Publication Abstract

Proceedings of the 45th Annual Conference on Deep Foundations, 2020 - ONLINE , (DFI)

Excessive Pile Breakage, Gaylord National Resort and Conference Center, a Look Back 15 Years Later
Karl A. Higgins III, M. Eng., PE, D. GE

In August 2004, the long-awaited National Harbor project in the DC metro area sprang to life with the design of Gaylord National Resort and Convention Center. When the project was in its final stages of construction in 2007, it was noted as largest building development of the east Coast and the 4th largest Building project in the U.S. The final construction costs were above $900M and it served as the catalyst for the overall National Harbor development which added another $1B in construction costs over the next few years. The Gaylord Hotel is supported by approximately 150,000 linear-feet of driven precast concrete piling, one of a handful of major DC area projects in the early 2000s that were supported by this pile type. The project overall was a success, but the fast-paced construction schedule created significant challenges to the designers and contractors. Piling installation was the first major building construction task, and it did not start out well. While the test piles were installed without damage, when production pile driving began in the summer of 2005, pile head and body breakage soon became evident. Typical of most high-profile projects, there are many stakeholders involved and an equal number of opinions on why the piles were breaking. The financial and contractual implications of starting the project off awkwardly were evident to all. The pile driving criteria was scrutinized by the contractor, and the engineer's had reservations about the size and type of the hammers used for pile driving. Ultimately, it was proven the leading cause of pile breakage was neither the pile driving criteria nor equipment, rather the pile materials themselves. The author of this paper is also the Geotechnical Engineer of Record for Gaylord National and many of the adjacent National Harbor buildings including the recently completed MGM casino. About 100 piles were damaged during Gaylord's construction some requiring multiple piles for replacements. Over the past decade or so, rumors on the causes of the pile breakage have spread in the market, with some alleging this pile type is not compatible with the geologic setting. I have purposely avoided writing this case-study due to the controversy surrounding the subject, but now some 15 years later it seems appropriate to do so considering DFI's annual conference location. This will be a fact-based assessment of pile breakage at Gaylord and will also include a comparison to the neighboring buildings where far fewer driven piles were damaged, once a more appropriate concrete mix design was required. The pre-cast supplier is no longer in business.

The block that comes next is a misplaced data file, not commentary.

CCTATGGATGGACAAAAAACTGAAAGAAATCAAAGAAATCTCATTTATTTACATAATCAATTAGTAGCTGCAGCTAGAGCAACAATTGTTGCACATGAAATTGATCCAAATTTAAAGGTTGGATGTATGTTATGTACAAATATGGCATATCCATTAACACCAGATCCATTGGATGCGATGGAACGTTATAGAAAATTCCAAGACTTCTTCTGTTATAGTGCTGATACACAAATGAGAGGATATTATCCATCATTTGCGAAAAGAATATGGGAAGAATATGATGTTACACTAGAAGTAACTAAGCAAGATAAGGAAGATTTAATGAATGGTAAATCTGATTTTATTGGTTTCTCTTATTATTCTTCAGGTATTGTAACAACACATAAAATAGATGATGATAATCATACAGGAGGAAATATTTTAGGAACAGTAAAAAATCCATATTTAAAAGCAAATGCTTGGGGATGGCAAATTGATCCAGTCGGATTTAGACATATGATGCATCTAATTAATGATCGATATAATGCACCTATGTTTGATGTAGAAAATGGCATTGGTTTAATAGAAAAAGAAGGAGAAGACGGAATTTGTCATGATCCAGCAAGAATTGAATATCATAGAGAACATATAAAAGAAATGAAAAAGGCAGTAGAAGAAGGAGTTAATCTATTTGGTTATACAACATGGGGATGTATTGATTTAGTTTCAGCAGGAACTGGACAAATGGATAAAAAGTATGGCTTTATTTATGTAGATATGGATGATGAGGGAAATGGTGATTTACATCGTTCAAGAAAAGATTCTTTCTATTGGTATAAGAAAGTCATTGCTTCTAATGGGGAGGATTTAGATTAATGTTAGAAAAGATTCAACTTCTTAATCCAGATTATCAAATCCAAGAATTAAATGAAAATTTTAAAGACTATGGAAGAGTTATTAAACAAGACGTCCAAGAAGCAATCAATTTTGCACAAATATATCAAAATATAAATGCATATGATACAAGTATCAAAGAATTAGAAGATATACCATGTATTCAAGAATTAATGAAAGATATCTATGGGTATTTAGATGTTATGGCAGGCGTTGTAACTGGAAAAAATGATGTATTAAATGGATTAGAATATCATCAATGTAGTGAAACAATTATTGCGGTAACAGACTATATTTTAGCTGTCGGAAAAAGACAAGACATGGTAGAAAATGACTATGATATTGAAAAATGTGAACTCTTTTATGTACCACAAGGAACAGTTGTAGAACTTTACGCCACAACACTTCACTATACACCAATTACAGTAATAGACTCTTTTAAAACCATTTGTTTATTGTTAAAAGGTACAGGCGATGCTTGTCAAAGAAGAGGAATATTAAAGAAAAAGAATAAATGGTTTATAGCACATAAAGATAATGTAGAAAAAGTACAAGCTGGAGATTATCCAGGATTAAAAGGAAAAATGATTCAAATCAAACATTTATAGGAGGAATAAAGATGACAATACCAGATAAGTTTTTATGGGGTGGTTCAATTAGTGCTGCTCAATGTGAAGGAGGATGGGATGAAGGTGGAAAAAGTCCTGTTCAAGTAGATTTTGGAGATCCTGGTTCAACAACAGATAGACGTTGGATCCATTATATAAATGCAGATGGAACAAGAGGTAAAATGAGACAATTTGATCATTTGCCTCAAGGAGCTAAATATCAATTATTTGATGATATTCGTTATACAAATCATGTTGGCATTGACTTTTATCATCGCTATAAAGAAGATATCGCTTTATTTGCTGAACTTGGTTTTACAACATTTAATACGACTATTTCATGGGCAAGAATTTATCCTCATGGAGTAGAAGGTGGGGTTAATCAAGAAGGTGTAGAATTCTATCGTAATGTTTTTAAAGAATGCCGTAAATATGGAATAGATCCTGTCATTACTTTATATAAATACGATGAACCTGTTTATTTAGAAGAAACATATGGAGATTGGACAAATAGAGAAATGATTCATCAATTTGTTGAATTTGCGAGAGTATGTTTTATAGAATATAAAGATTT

article #3685; publication #1073 (AM-2020)